Hong Kong is set to roll out a Covid-19 vaccine pass on Thursday, almost exactly one year after the vaccination programme was launched, which will bar unvaccinated citizens from entering shopping malls, supermarkets, places of worship and other premises.
Since the government announced the scheme as part of its latest and “most stringent” Covid-19 measures under the fifth wave of infections, general practitioner Koni Chan has seen more people knocking on her door for an exemption certificate.
Doctors in Hong Kong may certify a patient to be unfit for receiving either of the currently available Covid-19 jabs in the city, namely the Corona Vac by Chinese manufacturer Sinovac or the German-made Comirnaty by BioNTech.
But the threshold for granting such an exemption was high, the 32-year-old doctor said, referring to a list of medical reasons that would justify a person for not being inoculated. For the BioNTech jab, they included allergies to the active substances or any ingredients of the vaccine, or suffering from an inflammation of the heart muscle or swelling and irritation of the pericardium following a mRNA Covid-19 vaccine injection.
The threshold was further tightened last Monday, after the Department of Health (DoH) revised a doctors’ guide and removed “pregnant or lactating women” from the reasons for not receiving the Sinovac vaccine. The reasons that remain for not receiving the Chinese-made jab included a history of allergic reactions to other inactivated vaccines, severe neurological conditions and uncontrolled severe chronic diseases.
The certificate is valid for no more than three months, unless there are special medical reasons. Even if particular medical conditions were identified, the maximum validity period of the document would only be six months.
Doctor Choi Kin, president of the Hong Kong Medical Association, said on Commercial Radio on Monday that the tightening of the exemption threshold came after information from overseas studies on the vaccines became available.
“It prevents doctors from signing the certificate out of sympathy for their patients when they start begging,” Choi said, adding that issuing an unjustified exemption may amount to professional misconduct.
Despite the official guidelines in place, some of Chan’s patients were upset when she refused to hand out an exemption certificate. They questioned why they were unable to obtain the document even after they had paid for a pre-vaccination check-up programme.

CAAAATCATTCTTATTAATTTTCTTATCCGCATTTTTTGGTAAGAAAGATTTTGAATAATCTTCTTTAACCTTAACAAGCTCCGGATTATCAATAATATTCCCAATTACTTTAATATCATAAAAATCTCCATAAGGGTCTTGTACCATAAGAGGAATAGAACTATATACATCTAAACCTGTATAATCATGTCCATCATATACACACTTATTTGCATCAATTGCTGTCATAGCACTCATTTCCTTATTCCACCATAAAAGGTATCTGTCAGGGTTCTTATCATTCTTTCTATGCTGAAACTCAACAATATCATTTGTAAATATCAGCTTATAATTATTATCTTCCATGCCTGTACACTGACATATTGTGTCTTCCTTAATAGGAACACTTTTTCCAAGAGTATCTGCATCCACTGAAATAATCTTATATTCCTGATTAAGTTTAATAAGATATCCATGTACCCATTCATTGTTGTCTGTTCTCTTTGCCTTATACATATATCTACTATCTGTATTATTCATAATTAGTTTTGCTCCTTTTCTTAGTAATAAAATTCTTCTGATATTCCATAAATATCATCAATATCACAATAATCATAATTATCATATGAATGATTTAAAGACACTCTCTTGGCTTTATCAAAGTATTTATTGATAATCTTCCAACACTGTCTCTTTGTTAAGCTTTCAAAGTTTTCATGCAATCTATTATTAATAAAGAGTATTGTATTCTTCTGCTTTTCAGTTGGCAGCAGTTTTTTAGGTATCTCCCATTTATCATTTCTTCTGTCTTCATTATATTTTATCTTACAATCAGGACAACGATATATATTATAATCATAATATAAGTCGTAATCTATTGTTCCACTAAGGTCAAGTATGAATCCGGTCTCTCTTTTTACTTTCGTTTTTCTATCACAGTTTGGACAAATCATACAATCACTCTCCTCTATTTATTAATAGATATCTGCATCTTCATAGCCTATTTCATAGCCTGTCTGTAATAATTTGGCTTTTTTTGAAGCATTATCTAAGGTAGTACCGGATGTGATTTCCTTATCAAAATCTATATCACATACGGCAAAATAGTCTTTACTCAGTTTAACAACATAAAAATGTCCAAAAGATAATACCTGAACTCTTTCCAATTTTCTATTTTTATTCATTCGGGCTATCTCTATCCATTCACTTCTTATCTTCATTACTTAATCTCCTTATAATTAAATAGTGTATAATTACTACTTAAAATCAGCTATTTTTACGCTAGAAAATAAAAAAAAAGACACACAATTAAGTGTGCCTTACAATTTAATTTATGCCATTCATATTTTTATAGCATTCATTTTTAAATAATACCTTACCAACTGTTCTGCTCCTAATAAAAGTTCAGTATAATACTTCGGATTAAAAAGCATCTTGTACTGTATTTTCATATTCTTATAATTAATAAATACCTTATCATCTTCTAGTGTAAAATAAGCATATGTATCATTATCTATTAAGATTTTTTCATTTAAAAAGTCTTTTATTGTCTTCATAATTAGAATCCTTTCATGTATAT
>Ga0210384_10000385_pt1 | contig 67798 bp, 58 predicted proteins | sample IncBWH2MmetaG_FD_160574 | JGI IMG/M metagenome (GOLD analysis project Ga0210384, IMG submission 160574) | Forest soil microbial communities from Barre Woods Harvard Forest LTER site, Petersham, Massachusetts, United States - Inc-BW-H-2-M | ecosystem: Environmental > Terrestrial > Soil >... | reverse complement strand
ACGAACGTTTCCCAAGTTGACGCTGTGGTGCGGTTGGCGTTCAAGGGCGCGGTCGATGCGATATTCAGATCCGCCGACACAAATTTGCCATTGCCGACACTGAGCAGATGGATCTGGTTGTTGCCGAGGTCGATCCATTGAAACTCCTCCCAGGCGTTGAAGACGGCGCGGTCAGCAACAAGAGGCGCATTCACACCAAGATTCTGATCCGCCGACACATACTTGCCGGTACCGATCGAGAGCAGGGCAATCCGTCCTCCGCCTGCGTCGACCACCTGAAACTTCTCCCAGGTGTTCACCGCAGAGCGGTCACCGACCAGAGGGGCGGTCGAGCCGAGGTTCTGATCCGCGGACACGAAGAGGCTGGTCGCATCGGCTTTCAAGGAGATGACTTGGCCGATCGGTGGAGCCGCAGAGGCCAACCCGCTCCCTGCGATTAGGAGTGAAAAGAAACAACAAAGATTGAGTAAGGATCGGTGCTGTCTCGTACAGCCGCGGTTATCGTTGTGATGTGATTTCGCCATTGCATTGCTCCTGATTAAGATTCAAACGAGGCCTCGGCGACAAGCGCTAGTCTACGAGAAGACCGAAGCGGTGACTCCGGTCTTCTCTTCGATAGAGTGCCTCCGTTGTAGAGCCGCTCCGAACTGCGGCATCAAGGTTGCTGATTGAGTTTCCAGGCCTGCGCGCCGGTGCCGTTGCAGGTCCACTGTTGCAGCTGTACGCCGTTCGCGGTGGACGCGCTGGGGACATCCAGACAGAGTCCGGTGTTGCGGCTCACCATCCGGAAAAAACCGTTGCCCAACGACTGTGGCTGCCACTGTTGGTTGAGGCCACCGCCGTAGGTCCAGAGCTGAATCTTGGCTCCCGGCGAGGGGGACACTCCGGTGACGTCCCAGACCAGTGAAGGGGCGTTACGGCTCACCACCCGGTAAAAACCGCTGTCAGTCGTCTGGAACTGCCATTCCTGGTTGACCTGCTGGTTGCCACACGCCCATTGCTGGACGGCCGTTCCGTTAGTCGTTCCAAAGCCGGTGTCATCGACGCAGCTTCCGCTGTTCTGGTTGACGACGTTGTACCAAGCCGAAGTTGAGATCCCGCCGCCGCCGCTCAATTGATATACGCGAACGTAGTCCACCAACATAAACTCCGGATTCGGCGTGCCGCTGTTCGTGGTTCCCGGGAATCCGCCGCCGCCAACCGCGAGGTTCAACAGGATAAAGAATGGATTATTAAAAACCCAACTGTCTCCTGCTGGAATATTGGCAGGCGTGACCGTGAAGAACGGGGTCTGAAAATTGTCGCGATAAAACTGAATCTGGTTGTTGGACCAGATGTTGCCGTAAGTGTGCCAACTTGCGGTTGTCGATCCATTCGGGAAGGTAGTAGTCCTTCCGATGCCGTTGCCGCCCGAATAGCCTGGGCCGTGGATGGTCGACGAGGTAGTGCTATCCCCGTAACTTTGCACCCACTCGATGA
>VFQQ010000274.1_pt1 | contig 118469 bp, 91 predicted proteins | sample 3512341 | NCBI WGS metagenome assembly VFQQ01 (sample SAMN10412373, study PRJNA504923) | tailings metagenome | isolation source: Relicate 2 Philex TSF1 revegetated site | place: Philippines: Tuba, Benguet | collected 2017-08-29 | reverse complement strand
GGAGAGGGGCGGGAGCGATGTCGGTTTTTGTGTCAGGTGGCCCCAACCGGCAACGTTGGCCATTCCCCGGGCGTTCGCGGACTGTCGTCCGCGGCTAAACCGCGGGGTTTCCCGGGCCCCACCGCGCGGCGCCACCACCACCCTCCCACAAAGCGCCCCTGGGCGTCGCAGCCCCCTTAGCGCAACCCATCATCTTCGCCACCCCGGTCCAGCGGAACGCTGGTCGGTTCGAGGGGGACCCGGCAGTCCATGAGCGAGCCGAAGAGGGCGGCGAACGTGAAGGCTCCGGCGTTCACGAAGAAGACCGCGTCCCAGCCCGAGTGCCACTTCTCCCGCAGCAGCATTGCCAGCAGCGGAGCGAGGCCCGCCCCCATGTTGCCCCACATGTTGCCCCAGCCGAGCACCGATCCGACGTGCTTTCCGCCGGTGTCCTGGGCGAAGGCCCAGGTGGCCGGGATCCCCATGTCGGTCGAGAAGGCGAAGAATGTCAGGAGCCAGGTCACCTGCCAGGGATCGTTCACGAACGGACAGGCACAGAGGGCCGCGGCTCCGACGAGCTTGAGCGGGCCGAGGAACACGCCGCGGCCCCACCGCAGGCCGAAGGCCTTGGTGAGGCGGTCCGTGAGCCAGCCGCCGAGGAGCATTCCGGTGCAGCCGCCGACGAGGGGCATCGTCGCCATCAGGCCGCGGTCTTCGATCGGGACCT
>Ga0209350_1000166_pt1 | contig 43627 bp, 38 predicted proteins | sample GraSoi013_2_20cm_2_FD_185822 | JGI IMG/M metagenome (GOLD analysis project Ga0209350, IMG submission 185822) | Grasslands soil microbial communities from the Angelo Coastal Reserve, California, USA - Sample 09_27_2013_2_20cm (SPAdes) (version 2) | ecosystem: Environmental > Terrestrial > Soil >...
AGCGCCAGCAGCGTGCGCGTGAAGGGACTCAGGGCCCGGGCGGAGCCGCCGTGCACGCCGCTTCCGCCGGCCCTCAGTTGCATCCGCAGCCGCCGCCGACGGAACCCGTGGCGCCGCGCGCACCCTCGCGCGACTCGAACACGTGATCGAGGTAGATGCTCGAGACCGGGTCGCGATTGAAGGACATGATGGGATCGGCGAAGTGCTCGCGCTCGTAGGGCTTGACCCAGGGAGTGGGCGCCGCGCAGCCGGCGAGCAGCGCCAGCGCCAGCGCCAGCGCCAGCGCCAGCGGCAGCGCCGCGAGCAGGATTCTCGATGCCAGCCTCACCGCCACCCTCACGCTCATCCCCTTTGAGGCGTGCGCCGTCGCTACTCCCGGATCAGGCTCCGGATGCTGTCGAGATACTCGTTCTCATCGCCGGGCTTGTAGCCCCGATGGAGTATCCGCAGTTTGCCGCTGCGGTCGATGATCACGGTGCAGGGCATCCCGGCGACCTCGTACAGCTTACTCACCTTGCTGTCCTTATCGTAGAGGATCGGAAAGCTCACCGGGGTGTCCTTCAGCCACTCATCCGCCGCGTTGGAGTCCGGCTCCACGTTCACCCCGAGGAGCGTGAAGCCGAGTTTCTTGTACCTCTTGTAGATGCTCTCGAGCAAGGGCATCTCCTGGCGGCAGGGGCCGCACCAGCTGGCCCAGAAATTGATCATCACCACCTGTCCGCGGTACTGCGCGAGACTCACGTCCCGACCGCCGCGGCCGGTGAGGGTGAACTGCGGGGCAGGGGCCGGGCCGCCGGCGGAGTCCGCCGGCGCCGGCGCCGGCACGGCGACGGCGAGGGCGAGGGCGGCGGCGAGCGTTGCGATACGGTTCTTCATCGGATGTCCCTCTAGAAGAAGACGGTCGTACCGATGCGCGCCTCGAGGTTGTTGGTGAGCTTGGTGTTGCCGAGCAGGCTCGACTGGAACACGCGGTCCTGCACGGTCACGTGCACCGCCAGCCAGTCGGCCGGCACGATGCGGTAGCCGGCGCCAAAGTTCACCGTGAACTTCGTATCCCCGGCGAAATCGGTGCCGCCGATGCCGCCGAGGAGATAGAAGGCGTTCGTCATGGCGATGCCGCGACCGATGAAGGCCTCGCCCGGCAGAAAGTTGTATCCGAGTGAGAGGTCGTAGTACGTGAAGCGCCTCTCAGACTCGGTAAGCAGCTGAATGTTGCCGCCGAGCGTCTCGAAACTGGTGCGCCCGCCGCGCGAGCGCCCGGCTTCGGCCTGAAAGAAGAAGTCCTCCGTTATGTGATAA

“There were quite a lot of young people who joined the programme, but they usually did not succeed in getting an exemption certificate. We wouldn’t issue one simply because they badgered us,” she said.
Speaking to HKFP under a pseudonym for fear of reprisal, public hospital general physician KC said he had handled more medical exemption requests following the announcement of the vaccine pass. He said he understood why some patients may have doubts about the Covid-19 vaccine and hence wanted to be exempted, but that he must ensure the reason stated on the certificate was valid.
“In case some people ask us why an exemption was granted, we need to have an explanation. Some patients were obviously suitable for getting vaccinated, so we couldn’t find any reason to exempt them,” he said.
Public hospital doctor Chan Tsz-tai, who works in an accident and emergency department, said he would not be “too liberal” in offering vaccination exemptions, as people might “flock” to the hospital to seek the document. He added he was wary of making judgements about reasons not to take the vaccines, as they often required specialist knowledge.
“I’m not a heart disease specialist, so a lot of times, we would reject [the exemption request],” he said, adding that fewer people had tried asking for the certificate from the A&E unit in recent months as they knew the chance of receiving one was slim.
As of Monday evening, more than 5.1 million people in Hong Kong have received two doses of Covid-19 vaccines, putting the city’s vaccination rate for two doses at around 76 per cent. Meanwhile, 1,489,987 people have taken their booster shot.
Experiences of failing to acquire a medical exemption certificate have been widely discussed in a Facebook group called Forced to be vaccinated concern group. Founded in August last year, the group currently has around 24,500 members.
Some people who were unwilling to be vaccinated cited side-effects experienced by their friends, saying that the jabs were “dangerous.” Unverified claims that getting a Covid-19 jab may result in death were also posted in the group.
Some posts described choosing not to be inoculated as a “basic human right,” as others criticised those who received Covid-19 vaccines for “kneeling down” to the authorities.
The public group saw discussions about how doctors had become “less willing” or “did not dare” to issue medical exemption certificates, while some people asked others to provide the details of doctors from whom they had successfully obtained an exemption.